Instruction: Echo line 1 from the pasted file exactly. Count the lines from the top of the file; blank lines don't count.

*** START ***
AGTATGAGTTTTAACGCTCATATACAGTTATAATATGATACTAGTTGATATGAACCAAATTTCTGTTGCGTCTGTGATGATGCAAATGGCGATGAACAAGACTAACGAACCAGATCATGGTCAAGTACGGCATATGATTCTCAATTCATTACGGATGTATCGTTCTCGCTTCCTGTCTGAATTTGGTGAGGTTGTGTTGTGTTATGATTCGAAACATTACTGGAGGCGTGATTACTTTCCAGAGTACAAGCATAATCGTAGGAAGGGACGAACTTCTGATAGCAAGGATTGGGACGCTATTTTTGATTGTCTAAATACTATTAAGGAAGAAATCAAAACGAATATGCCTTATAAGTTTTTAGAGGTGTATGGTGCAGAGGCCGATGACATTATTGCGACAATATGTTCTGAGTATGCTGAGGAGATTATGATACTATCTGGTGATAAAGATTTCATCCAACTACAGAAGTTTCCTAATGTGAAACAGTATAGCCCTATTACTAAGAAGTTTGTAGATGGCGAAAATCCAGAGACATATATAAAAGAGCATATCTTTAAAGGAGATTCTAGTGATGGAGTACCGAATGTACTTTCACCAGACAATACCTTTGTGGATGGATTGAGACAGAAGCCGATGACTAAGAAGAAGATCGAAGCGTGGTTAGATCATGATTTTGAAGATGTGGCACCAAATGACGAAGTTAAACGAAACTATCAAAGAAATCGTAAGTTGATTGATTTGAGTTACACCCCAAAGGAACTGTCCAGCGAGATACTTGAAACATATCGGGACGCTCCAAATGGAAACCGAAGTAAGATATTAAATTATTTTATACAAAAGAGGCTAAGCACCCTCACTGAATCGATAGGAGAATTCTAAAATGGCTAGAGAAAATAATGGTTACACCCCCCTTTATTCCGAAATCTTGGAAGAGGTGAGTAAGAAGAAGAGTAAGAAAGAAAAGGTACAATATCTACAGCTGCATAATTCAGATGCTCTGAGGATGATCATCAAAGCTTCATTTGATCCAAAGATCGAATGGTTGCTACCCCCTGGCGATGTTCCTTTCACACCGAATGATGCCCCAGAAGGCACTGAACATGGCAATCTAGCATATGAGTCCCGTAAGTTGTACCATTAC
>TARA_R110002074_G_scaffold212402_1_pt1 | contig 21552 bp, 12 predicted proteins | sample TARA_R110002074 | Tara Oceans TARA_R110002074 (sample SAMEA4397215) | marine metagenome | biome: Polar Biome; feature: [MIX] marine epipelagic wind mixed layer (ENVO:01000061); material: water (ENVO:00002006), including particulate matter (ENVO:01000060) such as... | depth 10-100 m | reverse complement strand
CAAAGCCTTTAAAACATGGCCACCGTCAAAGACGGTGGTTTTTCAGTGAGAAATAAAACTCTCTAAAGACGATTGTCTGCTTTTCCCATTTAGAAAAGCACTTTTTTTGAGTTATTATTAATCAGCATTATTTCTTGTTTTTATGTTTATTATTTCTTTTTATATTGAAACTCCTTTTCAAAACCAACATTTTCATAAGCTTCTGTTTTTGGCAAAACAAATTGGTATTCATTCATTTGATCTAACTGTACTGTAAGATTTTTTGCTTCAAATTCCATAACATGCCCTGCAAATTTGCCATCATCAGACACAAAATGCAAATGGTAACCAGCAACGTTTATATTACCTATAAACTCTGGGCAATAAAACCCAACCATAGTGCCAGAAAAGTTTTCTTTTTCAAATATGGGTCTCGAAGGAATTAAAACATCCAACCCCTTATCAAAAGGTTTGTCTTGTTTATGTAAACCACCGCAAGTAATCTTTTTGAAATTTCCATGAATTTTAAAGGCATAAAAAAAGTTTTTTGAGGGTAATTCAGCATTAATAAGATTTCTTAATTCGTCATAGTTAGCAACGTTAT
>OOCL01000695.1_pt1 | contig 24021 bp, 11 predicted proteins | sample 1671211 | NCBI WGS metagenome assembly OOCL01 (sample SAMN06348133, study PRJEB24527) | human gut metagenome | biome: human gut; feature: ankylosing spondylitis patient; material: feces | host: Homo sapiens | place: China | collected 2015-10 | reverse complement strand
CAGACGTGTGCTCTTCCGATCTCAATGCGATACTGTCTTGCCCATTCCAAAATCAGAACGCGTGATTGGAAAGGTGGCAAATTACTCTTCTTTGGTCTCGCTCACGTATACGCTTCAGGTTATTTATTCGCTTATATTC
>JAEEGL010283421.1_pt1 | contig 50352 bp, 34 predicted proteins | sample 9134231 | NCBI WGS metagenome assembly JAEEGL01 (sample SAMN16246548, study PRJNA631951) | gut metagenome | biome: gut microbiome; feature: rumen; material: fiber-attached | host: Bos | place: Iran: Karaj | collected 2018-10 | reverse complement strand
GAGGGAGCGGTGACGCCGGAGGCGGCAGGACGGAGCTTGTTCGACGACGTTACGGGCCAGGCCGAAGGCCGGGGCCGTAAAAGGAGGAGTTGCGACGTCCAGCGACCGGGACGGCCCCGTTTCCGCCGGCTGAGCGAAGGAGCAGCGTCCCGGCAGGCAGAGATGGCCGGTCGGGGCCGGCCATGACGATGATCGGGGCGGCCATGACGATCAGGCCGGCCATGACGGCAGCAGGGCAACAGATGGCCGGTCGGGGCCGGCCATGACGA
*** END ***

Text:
AGTATGAGTTTTAACGCTCATATACAGTTATAATATGATACTAGTTGATATGAACCAAATTTCTGTTGCGTCTGTGATGATGCAAATGGCGATGAACAAGACTAACGAACCAGATCATGGTCAAGTACGGCATATGATTCTCAATTCATTACGGATGTATCGTTCTCGCTTCCTGTCTGAATTTGGTGAGGTTGTGTTGTGTTATGATTCGAAACATTACTGGAGGCGTGATTACTTTCCAGAGTACAAGCATAATCGTAGGAAGGGACGAACTTCTGATAGCAAGGATTGGGACGCTATTTTTGATTGTCTAAATACTATTAAGGAAGAAATCAAAACGAATATGCCTTATAAGTTTTTAGAGGTGTATGGTGCAGAGGCCGATGACATTATTGCGACAATATGTTCTGAGTATGCTGAGGAGATTATGATACTATCTGGTGATAAAGATTTCATCCAACTACAGAAGTTTCCTAATGTGAAACAGTATAGCCCTATTACTAAGAAGTTTGTAGATGGCGAAAATCCAGAGACATATATAAAAGAGCATATCTTTAAAGGAGATTCTAGTGATGGAGTACCGAATGTACTTTCACCAGACAATACCTTTGTGGATGGATTGAGACAGAAGCCGATGACTAAGAAGAAGATCGAAGCGTGGTTAGATCATGATTTTGAAGATGTGGCACCAAATGACGAAGTTAAACGAAACTATCAAAGAAATCGTAAGTTGATTGATTTGAGTTACACCCCAAAGGAACTGTCCAGCGAGATACTTGAAACATATCGGGACGCTCCAAATGGAAACCGAAGTAAGATATTAAATTATTTTATACAAAAGAGGCTAAGCACCCTCACTGAATCGATAGGAGAATTCTAAAATGGCTAGAGAAAATAATGGTTACACCCCCCTTTATTCCGAAATCTTGGAAGAGGTGAGTAAGAAGAAGAGTAAGAAAGAAAAGGTACAATATCTACAGCTGCATAATTCAGATGCTCTGAGGATGATCATCAAAGCTTCATTTGATCCAAAGATCGAATGGTTGCTACCCCCTGGCGATGTTCCTTTCACACCGAATGATGCCCCAGAAGGCACTGAACATGGCAATCTAGCATATGAGTCCCGTAAGTTGTACCATTAC